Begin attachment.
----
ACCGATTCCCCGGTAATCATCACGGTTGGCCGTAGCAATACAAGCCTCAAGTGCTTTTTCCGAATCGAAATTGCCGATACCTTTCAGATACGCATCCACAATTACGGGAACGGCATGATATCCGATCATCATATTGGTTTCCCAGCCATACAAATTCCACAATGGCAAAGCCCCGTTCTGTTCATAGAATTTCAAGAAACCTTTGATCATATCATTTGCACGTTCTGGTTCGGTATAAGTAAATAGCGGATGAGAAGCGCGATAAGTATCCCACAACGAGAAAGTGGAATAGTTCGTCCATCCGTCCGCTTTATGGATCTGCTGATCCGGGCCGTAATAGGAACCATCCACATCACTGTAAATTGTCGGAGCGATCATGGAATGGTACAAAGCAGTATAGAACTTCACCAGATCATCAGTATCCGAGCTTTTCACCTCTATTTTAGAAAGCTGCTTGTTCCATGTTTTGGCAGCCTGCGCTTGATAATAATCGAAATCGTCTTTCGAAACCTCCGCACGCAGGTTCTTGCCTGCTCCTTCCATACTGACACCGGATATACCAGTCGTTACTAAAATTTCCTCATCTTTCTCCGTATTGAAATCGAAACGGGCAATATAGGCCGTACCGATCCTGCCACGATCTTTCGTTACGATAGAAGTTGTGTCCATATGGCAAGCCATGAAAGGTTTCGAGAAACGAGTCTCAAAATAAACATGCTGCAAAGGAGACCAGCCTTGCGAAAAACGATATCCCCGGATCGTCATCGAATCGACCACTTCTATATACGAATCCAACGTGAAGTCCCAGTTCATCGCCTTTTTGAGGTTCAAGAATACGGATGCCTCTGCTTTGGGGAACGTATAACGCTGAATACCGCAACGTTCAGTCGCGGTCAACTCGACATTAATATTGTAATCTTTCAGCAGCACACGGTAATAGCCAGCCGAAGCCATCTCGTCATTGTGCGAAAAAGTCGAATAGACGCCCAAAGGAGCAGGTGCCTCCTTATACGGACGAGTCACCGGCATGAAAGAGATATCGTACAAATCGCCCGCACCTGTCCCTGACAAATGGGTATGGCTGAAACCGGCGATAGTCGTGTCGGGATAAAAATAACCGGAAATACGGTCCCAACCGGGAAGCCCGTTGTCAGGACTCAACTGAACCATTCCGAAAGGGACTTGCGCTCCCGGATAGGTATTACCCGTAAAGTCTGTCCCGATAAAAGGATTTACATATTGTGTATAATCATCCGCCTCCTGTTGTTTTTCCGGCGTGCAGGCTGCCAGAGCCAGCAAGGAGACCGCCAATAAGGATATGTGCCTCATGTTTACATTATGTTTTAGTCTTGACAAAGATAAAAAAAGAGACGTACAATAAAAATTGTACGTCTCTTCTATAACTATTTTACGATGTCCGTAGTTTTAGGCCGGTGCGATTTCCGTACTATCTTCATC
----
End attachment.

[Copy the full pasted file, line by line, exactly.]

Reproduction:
ACCGATTCCCCGGTAATCATCACGGTTGGCCGTAGCAATACAAGCCTCAAGTGCTTTTTCCGAATCGAAATTGCCGATACCTTTCAGATACGCATCCACAATTACGGGAACGGCATGATATCCGATCATCATATTGGTTTCCCAGCCATACAAATTCCACAATGGCAAAGCCCCGTTCTGTTCATAGAATTTCAAGAAACCTTTGATCATATCATTTGCACGTTCTGGTTCGGTATAAGTAAATAGCGGATGAGAAGCGCGATAAGTATCCCACAACGAGAAAGTGGAATAGTTCGTCCATCCGTCCGCTTTATGGATCTGCTGATCCGGGCCGTAATAGGAACCATCCACATCACTGTAAATTGTCGGAGCGATCATGGAATGGTACAAAGCAGTATAGAACTTCACCAGATCATCAGTATCCGAGCTTTTCACCTCTATTTTAGAAAGCTGCTTGTTCCATGTTTTGGCAGCCTGCGCTTGATAATAATCGAAATCGTCTTTCGAAACCTCCGCACGCAGGTTCTTGCCTGCTCCTTCCATACTGACACCGGATATACCAGTCGTTACTAAAATTTCCTCATCTTTCTCCGTATTGAAATCGAAACGGGCAATATAGGCCGTACCGATCCTGCCACGATCTTTCGTTACGATAGAAGTTGTGTCCATATGGCAAGCCATGAAAGGTTTCGAGAAACGAGTCTCAAAATAAACATGCTGCAAAGGAGACCAGCCTTGCGAAAAACGATATCCCCGGATCGTCATCGAATCGACCACTTCTATATACGAATCCAACGTGAAGTCCCAGTTCATCGCCTTTTTGAGGTTCAAGAATACGGATGCCTCTGCTTTGGGGAACGTATAACGCTGAATACCGCAACGTTCAGTCGCGGTCAACTCGACATTAATATTGTAATCTTTCAGCAGCACACGGTAATAGCCAGCCGAAGCCATCTCGTCATTGTGCGAAAAAGTCGAATAGACGCCCAAAGGAGCAGGTGCCTCCTTATACGGACGAGTCACCGGCATGAAAGAGATATCGTACAAATCGCCCGCACCTGTCCCTGACAAATGGGTATGGCTGAAACCGGCGATAGTCGTGTCGGGATAAAAATAACCGGAAATACGGTCCCAACCGGGAAGCCCGTTGTCAGGACTCAACTGAACCATTCCGAAAGGGACTTGCGCTCCCGGATAGGTATTACCCGTAAAGTCTGTCCCGATAAAAGGATTTACATATTGTGTATAATCATCCGCCTCCTGTTGTTTTTCCGGCGTGCAGGCTGCCAGAGCCAGCAAGGAGACCGCCAATAAGGATATGTGCCTCATGTTTACATTATGTTTTAGTCTTGACAAAGATAAAAAAAGAGACGTACAATAAAAATTGTACGTCTCTTCTATAACTATTTTACGATGTCCGTAGTTTTAGGCCGGTGCGATTTCCGTACTATCTTCATC